Two hours before the dawn, Julia awoke her and arrayed her in the glittering, hateful garments.  When all was ready, with tears she bade her farewell.

“Child, child,” she said, “you have become to me as my own daughter was, and now I know not how and when we shall meet again.”

“Perhaps sooner than you think,” Miriam answered.  “But if not, if, indeed, I speak to you for the last time, why, then, my blessings on you who have played a mother’s part to a helpless maid that was no kin of yours.  Yes, and on you Gallus also, who have kept me safe through so many dangers.”

“And who hopes, dear one, to keep you safe through many more.  Since I may not swear by the gods before you, I swear it by the Eagles that Domitian will do well to have a care how he deals by you.  To him I owe no fealty and, as has been proved before to-day, the sword of vengeance can reach the heart of princes.”

“Aye, Gallus,” said Miriam gently, “but let it not be your sword, nor, I trust, shall you need to think of vengeance.”

Then the litter was brought into the courtyard, with the guards that were sent to accompany it, and they started for the gathering-place beyond the Triumphal Way.  Dark though it still was, all Rome was astir.  On every side shone torches, from every house and street rose the murmur of voices, for the mighty city made herself ready to celebrate the greatest festival which her inhabitants had seen.  Even now at times the press was so dense that the soldiers were obliged to force a way through the crowd, which poured outwards to find good places along the line of the Triumph, or to take up their station on stands of timber, and in houses they had hired, whose roofs, balconies and windows commanded the path of the pageant.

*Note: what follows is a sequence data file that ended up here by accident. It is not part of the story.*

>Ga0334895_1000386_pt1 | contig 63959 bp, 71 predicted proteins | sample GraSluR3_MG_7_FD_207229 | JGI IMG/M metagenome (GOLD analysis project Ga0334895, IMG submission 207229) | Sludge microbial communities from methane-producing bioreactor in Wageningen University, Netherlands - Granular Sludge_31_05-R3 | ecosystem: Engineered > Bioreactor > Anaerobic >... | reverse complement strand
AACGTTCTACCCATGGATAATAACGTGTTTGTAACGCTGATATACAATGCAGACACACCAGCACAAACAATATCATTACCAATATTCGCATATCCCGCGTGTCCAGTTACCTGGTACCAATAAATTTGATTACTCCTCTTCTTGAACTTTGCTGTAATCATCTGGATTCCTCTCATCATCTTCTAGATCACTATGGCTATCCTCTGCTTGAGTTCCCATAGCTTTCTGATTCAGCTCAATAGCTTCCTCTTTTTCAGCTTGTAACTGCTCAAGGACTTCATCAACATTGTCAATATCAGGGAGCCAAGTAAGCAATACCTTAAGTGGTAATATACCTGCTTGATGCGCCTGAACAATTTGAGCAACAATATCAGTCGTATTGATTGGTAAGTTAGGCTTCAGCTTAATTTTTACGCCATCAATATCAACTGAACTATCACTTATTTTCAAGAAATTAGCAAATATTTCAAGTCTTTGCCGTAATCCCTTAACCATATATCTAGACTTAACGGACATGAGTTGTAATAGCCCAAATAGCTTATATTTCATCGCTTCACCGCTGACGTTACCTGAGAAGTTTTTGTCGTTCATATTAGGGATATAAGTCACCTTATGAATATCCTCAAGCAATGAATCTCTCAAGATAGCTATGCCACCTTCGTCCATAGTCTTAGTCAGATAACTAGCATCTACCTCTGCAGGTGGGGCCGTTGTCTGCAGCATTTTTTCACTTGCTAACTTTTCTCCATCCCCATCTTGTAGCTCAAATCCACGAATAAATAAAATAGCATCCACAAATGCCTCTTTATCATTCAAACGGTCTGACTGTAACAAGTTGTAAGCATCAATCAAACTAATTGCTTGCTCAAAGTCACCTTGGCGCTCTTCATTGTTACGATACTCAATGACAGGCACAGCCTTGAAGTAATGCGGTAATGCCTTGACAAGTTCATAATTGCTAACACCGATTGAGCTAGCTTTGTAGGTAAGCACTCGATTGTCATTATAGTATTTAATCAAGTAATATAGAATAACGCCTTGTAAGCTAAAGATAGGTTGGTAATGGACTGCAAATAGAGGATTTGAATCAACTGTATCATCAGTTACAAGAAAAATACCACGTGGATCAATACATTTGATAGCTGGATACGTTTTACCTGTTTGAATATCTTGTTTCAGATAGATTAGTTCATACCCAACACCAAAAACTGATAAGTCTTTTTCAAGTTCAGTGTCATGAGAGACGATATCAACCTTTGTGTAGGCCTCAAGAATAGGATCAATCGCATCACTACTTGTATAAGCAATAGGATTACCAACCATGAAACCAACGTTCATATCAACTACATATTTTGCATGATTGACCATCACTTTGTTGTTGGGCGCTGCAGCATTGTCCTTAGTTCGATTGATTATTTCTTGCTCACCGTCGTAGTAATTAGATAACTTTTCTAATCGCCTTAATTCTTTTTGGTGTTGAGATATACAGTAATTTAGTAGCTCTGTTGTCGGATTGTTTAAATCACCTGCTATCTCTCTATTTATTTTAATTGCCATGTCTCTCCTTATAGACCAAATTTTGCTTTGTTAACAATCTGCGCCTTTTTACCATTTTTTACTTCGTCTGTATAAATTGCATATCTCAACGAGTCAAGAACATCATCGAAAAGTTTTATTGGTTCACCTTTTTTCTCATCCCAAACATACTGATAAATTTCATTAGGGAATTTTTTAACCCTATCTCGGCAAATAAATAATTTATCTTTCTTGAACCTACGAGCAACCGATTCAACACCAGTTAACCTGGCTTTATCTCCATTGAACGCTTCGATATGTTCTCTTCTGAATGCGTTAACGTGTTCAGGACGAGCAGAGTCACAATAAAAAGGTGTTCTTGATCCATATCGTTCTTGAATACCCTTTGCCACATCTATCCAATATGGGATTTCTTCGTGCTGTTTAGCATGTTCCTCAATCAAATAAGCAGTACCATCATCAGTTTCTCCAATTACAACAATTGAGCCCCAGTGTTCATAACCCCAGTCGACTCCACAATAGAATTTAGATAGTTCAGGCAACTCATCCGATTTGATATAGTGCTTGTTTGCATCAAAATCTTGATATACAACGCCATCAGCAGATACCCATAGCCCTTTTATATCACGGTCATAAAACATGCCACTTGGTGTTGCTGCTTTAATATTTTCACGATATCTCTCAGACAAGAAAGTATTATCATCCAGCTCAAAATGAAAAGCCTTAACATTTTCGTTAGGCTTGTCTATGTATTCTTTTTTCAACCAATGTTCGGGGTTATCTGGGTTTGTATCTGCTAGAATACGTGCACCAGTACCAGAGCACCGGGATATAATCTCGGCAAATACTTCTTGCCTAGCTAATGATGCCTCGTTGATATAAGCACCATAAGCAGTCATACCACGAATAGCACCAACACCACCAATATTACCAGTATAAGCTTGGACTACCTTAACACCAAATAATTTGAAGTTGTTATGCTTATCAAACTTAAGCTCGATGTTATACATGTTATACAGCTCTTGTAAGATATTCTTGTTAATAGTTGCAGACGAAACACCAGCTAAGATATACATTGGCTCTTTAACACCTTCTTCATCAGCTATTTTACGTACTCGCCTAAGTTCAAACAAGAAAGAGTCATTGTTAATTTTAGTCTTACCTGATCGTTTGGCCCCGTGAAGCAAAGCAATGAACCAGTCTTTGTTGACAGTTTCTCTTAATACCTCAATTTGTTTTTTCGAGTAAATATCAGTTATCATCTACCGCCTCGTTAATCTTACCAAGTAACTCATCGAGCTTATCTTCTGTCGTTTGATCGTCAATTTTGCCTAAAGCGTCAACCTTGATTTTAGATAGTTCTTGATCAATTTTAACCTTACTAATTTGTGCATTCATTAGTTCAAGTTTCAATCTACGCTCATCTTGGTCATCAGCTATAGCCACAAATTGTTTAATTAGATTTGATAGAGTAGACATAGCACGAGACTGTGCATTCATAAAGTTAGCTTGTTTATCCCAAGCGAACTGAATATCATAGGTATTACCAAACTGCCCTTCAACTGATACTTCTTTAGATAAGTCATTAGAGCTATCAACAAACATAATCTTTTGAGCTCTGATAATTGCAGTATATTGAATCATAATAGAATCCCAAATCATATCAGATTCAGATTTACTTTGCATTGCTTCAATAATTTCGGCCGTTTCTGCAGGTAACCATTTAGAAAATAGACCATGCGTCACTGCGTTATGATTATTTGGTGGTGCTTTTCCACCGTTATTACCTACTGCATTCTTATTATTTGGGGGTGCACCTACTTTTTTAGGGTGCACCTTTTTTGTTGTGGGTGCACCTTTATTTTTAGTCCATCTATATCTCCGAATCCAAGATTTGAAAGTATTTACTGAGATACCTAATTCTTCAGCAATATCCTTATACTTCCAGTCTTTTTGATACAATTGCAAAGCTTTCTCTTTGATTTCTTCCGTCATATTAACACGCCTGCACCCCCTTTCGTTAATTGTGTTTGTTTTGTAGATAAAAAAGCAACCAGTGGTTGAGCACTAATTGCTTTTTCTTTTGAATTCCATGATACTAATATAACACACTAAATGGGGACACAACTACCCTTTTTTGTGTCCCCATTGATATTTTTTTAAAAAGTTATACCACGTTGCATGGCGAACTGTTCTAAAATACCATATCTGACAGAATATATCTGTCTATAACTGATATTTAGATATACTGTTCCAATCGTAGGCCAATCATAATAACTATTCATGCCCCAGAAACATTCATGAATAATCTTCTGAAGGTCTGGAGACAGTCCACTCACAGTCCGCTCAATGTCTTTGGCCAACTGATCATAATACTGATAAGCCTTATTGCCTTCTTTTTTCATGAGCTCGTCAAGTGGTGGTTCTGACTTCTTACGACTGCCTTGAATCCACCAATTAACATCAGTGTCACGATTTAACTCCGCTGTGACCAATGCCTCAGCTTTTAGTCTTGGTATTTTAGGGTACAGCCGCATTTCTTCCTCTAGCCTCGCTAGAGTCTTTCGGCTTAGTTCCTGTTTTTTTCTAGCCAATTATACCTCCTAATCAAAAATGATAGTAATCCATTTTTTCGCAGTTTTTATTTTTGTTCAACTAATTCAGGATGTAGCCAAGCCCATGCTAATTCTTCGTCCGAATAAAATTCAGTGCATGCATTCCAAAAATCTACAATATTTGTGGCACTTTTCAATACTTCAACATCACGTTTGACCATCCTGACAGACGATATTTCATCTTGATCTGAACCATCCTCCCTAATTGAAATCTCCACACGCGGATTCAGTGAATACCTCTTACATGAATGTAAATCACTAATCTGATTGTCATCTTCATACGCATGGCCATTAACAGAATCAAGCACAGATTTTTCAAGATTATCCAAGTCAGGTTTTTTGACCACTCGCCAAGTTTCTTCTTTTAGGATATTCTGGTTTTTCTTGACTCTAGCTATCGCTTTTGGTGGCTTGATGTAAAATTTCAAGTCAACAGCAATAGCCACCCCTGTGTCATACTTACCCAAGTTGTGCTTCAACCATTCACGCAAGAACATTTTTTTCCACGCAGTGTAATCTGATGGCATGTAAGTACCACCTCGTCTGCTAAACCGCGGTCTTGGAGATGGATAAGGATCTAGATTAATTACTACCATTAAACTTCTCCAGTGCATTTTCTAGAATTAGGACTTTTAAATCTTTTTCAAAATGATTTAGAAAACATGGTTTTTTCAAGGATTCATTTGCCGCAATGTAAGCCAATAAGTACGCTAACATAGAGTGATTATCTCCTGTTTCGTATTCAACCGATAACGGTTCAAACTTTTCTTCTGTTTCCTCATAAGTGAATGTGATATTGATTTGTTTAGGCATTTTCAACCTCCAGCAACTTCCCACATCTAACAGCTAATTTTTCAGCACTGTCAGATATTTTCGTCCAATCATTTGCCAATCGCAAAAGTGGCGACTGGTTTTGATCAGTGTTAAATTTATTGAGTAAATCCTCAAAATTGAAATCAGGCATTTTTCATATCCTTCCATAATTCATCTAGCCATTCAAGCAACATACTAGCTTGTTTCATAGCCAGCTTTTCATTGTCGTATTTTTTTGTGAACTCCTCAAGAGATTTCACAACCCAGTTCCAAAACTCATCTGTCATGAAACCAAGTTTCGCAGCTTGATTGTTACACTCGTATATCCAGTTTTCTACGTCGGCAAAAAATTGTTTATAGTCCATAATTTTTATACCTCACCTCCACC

They crossed the Tiber.  This Miriam knew by the roar of the water beneath, and because the crush upon the narrow bridge was so great.  Thence she was borne along through country comparatively open, to the gateways of some large building, where she was ordered to dismount from the litter.  Here officers were waiting who took charge of her, giving to Gallus a written receipt for her person.  Then, either because he would not trust himself to bid her farewell, or because he did not think it wise to do so in the presence of the officers, Gallus turned and left her without a word.

“Come on, girl,” said a man, but a secretary, looking up from his tablets, called to him: 

“Gently there with that lot, or you will hear about it.  She is Pearl-Maiden, the captive who made the quarrel between the Caesars and Domitian, of which all Rome is talking.  Gently, I tell you, gently, for many free princesses are worth less to-day.”

Hearing this, the man bowed to Miriam, almost with reverence, and begged her to follow him to a place that had been set apart for her.  She obeyed, passing through a great number of people, of whom all she could see in the gloom of the breaking dawn was that, like herself, they were captives, to a little chamber where she was left alone watching the light grow through the lattice, and listening to the hum of voices that rose without, mingled now and again with sobs and wails of grief.  Presently the door opened and a servant entered with bread on a platter and milk in an earthenware vessel.  These she took thankfully, knowing that she would need food to support her during the long day, but scarcely had she begun to eat when a slave appeared clad in the imperial livery, and bearing a tray of luxurious meats served in silver vessels.

“Pearl-Maiden,” he said, “my master, Domitian, sends you greeting and this present.  The vessels are your own, and will be kept for you, but he bids me add, that to-night you shall sup off dishes of gold.”